Sunday morning was an even more lazy morning, as everyone was making the most of the opportunity to have a lie-in. I woke up with the Sunday morning dread, knowing that I was starting work the next day, so was glad to be heading back. We left the house around 11am and stopped at the beach for a quick wander, although the weather had turned a bit and the wind picked up, so we didn't stick around for lunch. We had a walk through the main drag of the high street to find somewhere to eat for lunch, and decided on a tapas restaurant. Afterwards we took the drive back to St Kilda, and thankfully it only took around an hour and a half on the way back.

All in all we had a gorgeous weekend, and I was so glad of the break before starting work.


Thursday 20 September 2018

Bali - Worth The Hype?

When I finally got a start date for work, I decided to book two weeks in Bali, given that I've always wanted to go and it's only a 6-hour flight from Melbourne. I was most excited about visiting Gili-T, having heard that it's the party capital and seen lots of fantastic photos of the area. A few days before I was due to fly out, the earthquake happened, and so understandably I was informed by the tour company that we would no longer be visiting the island of Lombok and the tour would be altered. I decided to still go ahead, mainly as I was desperate for more sun!

I decided to have two nights to myself in Kuta before joining the tour group, as I was very keen to chill by the pool, speed through a few books, and just enjoy time to myself. I feel like since arriving in Australia it has been a pretty overwhelming experience, and so it was nice to just switch off for a while.


Friday 14 September 2018

My First Week As a Nurse in Australia - Friday

Wednesday and Thursday I was on a normal early shift, working 07:00 to 15:30. This automatically felt much easier, as I was able to start at the same time as everyone else on the shift, listen to the handover, and be available for the allocation of tasks. Being supernumary means I am still shadowing and not being allocated my own tasks, so I am overloading on eLearning and reading up on patient notes. I’ve used electronic documentation systems for the last couple of years, but I’ve got to say that the electronic system used here is far more efficient than anything else I’ve used. In some ways Australia are miles behind the UK in terms of nursing care and processes, but in other ways they are far more forward-thinking. It still surprises me that they only have registered nurses on shift, and that staffing is outsourced to another department. The ward manager takes care of planning the rota, but after that point, it is the ‘clinical admin’ team (senior register nurses) who manage the entire unit and coordinate the staffing. In some ways this is beneficial as they can move staff across the various units and ensure that staffing levels are balanced, however, they are members of staff that do not know the ward staff personally or the dynamics of the ward, so they are making staffing decisions based purely on figures rather than staffing abilities and suitability of stafff to an environment.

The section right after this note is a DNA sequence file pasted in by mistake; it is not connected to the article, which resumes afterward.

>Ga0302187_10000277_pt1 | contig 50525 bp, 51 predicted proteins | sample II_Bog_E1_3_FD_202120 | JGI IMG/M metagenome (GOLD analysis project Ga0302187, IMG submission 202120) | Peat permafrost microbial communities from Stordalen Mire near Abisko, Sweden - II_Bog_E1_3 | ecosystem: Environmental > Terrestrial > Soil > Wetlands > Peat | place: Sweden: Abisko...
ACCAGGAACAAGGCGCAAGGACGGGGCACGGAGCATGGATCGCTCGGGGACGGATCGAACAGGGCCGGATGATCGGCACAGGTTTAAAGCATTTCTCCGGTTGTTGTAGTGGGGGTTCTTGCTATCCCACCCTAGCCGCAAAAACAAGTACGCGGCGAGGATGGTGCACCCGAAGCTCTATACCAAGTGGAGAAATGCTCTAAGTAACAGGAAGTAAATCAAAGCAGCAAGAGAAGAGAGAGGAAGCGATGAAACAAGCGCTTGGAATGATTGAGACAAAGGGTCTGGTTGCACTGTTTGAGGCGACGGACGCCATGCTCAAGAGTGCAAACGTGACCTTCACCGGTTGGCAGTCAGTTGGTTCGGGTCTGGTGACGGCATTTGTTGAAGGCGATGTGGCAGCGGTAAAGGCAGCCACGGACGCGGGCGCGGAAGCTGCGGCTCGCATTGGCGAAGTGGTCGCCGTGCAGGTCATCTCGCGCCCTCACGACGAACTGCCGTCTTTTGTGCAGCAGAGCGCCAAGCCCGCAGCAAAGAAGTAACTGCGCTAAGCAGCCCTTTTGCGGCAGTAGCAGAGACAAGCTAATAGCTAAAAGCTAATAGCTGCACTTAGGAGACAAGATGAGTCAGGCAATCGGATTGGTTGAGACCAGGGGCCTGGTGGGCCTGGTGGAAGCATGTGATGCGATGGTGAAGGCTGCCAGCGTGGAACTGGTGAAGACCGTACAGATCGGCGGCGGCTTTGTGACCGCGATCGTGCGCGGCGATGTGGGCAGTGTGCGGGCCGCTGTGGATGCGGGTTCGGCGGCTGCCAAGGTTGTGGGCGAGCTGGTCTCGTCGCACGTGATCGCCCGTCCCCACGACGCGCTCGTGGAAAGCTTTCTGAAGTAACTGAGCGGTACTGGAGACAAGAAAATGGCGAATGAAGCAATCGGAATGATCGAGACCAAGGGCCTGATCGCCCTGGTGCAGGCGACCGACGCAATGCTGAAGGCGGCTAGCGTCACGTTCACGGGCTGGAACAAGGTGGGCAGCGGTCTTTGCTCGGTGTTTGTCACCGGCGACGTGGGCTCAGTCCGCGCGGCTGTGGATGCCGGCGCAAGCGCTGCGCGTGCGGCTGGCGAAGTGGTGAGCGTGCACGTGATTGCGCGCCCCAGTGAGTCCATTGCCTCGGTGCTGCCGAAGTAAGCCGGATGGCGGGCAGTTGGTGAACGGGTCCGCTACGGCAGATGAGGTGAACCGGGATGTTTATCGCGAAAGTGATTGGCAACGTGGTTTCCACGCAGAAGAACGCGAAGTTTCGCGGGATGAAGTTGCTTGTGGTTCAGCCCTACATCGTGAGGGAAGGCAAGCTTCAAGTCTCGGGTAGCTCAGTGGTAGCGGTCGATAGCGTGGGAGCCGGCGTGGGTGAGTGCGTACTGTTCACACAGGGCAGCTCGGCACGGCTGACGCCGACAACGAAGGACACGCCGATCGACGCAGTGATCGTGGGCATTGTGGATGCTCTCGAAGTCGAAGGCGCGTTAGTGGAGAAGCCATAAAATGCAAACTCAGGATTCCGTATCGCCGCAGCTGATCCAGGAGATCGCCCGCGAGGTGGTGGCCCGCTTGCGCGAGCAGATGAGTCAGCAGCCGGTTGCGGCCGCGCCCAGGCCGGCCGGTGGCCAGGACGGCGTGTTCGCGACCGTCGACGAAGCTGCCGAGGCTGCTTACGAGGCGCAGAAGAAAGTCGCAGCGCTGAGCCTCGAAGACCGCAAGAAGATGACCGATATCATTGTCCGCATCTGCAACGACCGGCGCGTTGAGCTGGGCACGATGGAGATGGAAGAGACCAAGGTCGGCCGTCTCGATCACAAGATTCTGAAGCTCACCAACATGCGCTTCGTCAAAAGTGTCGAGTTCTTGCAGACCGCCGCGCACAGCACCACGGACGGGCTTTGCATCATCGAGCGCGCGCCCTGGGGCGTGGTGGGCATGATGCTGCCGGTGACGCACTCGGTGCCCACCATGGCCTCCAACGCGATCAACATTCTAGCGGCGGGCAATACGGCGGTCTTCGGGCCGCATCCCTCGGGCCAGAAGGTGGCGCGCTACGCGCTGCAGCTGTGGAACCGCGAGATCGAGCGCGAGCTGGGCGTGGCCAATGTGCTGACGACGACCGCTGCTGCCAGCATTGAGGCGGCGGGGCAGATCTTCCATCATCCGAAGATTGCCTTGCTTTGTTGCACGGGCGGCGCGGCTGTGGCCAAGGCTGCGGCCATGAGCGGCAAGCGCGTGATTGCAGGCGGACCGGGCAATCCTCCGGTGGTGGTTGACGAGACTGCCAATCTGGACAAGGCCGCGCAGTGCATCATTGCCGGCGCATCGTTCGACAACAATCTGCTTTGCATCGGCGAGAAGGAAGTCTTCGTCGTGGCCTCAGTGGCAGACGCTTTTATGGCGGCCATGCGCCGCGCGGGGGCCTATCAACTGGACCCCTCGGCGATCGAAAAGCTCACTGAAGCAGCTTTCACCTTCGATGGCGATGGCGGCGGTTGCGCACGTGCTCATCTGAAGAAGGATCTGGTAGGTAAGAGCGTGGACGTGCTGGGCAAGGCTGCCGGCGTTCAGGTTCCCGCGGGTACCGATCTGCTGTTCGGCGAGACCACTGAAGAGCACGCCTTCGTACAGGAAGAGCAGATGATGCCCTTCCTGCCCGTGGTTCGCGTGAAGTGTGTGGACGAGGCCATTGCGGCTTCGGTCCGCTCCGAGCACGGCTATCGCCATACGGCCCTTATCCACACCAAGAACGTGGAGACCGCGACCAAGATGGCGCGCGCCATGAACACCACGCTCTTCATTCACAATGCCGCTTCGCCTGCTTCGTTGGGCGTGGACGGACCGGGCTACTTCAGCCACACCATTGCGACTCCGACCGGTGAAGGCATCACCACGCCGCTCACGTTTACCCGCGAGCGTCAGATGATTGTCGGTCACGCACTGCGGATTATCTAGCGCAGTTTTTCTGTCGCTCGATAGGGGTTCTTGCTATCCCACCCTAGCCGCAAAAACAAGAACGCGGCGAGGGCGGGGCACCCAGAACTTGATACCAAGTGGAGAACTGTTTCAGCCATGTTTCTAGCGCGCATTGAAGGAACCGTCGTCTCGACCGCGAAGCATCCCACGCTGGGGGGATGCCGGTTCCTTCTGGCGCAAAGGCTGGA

I’ve had my mind set on cycling to work, as this will save me time and also be a good way to get a bit of exercise into my day. The bike needed a few things fixing which I did before my late shift (13:00 - 21:30) on Friday, but I had intended to get the bus and take my bike on a day when I had more time to suss the route out. However, I got carried away sorting the bike out and before I knew it I’d missed the bus, and had no choice but to cycle! Probably the best thing for me, as I have a bit of a fear about cycling on the roads with traffic, and so I knew I just needed to do it. The journey took me around 45 mins when Google Maps assured me it’d take 23 minutes; I got lost on the way and took a few wrong turns, meaning by the time I got to work I was absolutely knackered, but thankfully I ended up being only three minutes late for the shift. It always pays to get to the hospital pretty early as it can take a while to get through security, what with the bag scanner and iris recognition, and airlock doors which mean only three people can be let through at once. On the plus side, the route to cycle is about 80% designated cycle paths, including past creeks such as the one above. It’s a really scenic and enjoyable ride, particularly so as the sun was beaming today. On the way back however I think I’m going to have to find an alternative route, as there is no lighting and it’s a little on the creepy side!